3 responses to “Coach, Is It Correct?

  1. Hello Mat,
    nearly all your blog-posts seemed be written just for me…. But THAT you would better do by eMail. So there seem to be one or another TI-student more in your mind. And may be I’m not alone with my two remarks:

    Not the tiniest argurment against yours. Just if we change anything in our movement pattern (not just in striving at a TI-stroke) any change needs a change in forces which is, or at least will appear, as additional effort. And for me it’s often difficult to decide what’s right. And when answering your questions for myself at first sight of the change the first answers might point into a not better direction looked from a long time point of view. How to find that without a coach?

    How can I, and I think there are also one or two others, close the gap from our good felt stroke when swimming to the terrible feeling when whatching a video of our so good felt strokes. (And that although if in best case with a coach who realizes many more flaws and some goodies than we ourselfs… And that with best FELT references to your questions)?

    Best regards,
    Wermer

    • Yes! You are not alone. Because all of my students happen to be human it is common that they have to work through the same issues. I am learning so much by seeing such common traits among us. By walking each through the steps of building this internal sensory skill, it reinforces my confidence in the process we follow.

      And yes, any old pattern that has been automated, is ‘easy’ to maintain, and requires little effort to perform. Like pulling a cart wheels out of the rut on a muddy road, the initial break-out from old (deeply ingrained) patterns actually requires a great deal of effort in several ways. Those who dabble with a new movement pattern then quickly dismiss is at ‘less efficient’ than my old stroke misunderstand how the body works. This is another important purpose of external feedback systems – they help us more properly interpret internal feedback. The ‘this is harder’ feedback we receive when we try a new pattern cannot instantly be interpreted to mean “this is harder = this is less efficient”.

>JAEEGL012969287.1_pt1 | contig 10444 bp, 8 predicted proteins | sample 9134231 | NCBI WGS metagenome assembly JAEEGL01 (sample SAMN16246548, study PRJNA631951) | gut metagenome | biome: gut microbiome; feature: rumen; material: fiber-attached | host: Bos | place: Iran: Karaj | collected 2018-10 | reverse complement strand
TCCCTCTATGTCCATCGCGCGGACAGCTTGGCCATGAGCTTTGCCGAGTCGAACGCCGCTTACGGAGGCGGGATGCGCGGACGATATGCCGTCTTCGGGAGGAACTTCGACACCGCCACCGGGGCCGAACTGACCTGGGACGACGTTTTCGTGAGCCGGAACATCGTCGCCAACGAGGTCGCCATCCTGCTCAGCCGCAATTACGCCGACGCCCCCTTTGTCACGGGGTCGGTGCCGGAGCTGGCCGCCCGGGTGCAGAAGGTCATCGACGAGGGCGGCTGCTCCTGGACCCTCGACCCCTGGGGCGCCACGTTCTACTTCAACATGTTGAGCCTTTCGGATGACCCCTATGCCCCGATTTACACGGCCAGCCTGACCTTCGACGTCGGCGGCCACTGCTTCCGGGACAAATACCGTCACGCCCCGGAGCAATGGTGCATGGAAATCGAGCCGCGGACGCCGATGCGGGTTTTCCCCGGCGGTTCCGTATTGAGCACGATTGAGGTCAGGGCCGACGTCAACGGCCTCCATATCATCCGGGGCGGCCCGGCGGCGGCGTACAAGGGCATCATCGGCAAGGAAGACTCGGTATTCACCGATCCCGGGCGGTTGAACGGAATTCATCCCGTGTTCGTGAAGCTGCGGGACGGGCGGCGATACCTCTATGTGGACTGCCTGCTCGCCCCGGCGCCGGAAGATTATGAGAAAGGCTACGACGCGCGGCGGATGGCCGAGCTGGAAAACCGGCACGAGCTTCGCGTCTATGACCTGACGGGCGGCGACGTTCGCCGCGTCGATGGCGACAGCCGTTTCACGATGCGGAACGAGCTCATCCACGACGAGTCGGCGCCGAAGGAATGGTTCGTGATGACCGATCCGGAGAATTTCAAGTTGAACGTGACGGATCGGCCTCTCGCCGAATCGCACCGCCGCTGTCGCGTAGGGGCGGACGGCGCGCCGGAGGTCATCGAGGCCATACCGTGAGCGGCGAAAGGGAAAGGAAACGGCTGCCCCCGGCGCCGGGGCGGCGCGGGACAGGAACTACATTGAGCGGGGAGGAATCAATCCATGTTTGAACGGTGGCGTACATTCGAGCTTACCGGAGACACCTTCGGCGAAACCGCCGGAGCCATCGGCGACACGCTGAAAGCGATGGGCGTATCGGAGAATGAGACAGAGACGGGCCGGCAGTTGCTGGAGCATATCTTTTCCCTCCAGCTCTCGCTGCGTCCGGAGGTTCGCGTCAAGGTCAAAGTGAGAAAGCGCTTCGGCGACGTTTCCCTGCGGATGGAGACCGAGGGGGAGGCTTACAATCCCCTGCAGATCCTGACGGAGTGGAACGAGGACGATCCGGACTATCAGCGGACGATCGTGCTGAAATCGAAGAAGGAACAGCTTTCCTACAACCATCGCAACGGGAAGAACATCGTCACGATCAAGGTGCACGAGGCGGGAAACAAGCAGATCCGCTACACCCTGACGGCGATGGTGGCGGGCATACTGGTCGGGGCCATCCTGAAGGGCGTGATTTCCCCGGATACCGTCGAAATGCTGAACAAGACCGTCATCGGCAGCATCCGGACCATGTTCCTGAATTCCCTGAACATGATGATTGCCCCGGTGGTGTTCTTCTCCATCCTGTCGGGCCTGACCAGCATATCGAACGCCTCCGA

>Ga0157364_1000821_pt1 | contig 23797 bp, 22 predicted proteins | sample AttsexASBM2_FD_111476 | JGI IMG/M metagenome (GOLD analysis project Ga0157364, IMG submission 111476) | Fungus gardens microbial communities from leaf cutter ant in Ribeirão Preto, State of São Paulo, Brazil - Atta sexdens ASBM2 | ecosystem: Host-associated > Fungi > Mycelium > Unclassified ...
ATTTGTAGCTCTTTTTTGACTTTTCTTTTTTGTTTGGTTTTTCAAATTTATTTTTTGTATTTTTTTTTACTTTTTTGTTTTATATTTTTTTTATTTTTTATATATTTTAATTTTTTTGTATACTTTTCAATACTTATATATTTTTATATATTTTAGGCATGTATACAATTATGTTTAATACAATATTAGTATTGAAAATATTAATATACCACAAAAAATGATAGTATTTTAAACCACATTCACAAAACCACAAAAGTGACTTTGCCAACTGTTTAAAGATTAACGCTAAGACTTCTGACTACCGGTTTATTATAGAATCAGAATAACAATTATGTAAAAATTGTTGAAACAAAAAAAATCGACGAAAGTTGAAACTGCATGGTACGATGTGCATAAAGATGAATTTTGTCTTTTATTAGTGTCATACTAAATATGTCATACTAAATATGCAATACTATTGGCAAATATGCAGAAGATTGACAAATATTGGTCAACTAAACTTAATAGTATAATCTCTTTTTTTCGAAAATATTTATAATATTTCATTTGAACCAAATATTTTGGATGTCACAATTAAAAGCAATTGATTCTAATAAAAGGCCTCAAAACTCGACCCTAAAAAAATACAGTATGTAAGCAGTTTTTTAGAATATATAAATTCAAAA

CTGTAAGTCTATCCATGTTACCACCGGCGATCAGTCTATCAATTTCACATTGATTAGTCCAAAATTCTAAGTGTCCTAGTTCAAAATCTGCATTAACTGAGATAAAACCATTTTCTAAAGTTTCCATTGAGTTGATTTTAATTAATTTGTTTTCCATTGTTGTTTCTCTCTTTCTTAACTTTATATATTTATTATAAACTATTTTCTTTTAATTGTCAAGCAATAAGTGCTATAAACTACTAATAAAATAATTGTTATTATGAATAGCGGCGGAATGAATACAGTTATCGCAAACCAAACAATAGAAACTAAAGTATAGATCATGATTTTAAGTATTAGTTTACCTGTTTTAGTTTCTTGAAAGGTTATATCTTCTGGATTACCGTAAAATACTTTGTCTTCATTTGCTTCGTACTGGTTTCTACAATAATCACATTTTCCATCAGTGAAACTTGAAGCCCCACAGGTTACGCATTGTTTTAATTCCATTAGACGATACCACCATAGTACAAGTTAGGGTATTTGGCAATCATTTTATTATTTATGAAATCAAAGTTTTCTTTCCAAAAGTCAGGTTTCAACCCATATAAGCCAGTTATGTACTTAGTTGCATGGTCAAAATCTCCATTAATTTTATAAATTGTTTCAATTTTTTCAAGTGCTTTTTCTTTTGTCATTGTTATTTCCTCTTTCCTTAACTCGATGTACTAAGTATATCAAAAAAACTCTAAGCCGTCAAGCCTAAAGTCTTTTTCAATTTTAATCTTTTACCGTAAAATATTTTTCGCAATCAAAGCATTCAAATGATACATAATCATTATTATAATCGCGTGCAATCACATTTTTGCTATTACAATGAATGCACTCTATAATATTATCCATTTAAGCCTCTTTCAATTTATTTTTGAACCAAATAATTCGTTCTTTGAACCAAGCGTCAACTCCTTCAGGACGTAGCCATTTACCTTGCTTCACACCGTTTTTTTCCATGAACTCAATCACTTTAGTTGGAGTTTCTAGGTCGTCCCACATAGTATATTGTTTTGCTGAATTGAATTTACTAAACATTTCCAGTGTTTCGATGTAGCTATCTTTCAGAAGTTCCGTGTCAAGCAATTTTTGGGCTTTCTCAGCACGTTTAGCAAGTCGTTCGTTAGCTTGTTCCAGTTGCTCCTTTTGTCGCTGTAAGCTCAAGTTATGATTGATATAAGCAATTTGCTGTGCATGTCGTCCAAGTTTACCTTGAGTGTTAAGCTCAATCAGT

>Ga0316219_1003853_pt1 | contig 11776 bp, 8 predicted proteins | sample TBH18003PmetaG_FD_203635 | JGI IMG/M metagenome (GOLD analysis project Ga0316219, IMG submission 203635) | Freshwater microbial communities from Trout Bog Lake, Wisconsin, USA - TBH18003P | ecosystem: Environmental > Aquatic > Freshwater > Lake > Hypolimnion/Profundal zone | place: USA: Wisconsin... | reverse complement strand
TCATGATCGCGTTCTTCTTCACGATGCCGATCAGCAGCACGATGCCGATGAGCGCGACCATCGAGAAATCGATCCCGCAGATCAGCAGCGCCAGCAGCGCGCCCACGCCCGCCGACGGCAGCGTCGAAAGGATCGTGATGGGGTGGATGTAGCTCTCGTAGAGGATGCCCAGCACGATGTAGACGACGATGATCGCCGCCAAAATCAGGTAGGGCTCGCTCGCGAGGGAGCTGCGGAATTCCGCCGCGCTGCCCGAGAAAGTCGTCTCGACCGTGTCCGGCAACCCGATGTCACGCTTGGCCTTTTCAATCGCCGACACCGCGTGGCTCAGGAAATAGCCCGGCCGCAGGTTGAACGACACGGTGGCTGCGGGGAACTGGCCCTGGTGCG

And this is why we have coaches help us – to learn how to understand how the body works, to understand the process of transformation, and to interpret the signals accordingly. When we are new to a skill, we may likely not be so good at interpreting those signals, or even recognizing that what they are.

      To help balance the large gap you feel between where you are and where you believe you can be, with the gap between where you have come from to where you are – I encourage you to take each day as a starting point and strive to finish practice a better swimmer than when you began that day. Set a challenge that fits where you are today, measure, and compare from beginning of practice to end. Keep a record of this.

      And keep this in mind – like radio waves drifting through the air all around us, we can only hear them if we turn on the radio and tune into a certain channel. Likewise, your body is constantly sending bio-feedback signals. The signals are always there, but you are learning to turn on the radio and tune into the frequency to pick up those signals. And then you are learning how to interpret those signals and how to respond to them. This is a worthy process that every human should be taught – it is the basis of life improvement. We have the privilege of learning it in the water, yet we use it everywhere in life.

      You may search for other areas of your life where you do, in fact, tune into your body and respond to it. This could be a place to find some examples for how to do it in your swimming. That search and discovery process is part of the satisfaction of our training.

  2. Pingback: Coach, Is It Correct? | Total ImmersionTotal Immersion·

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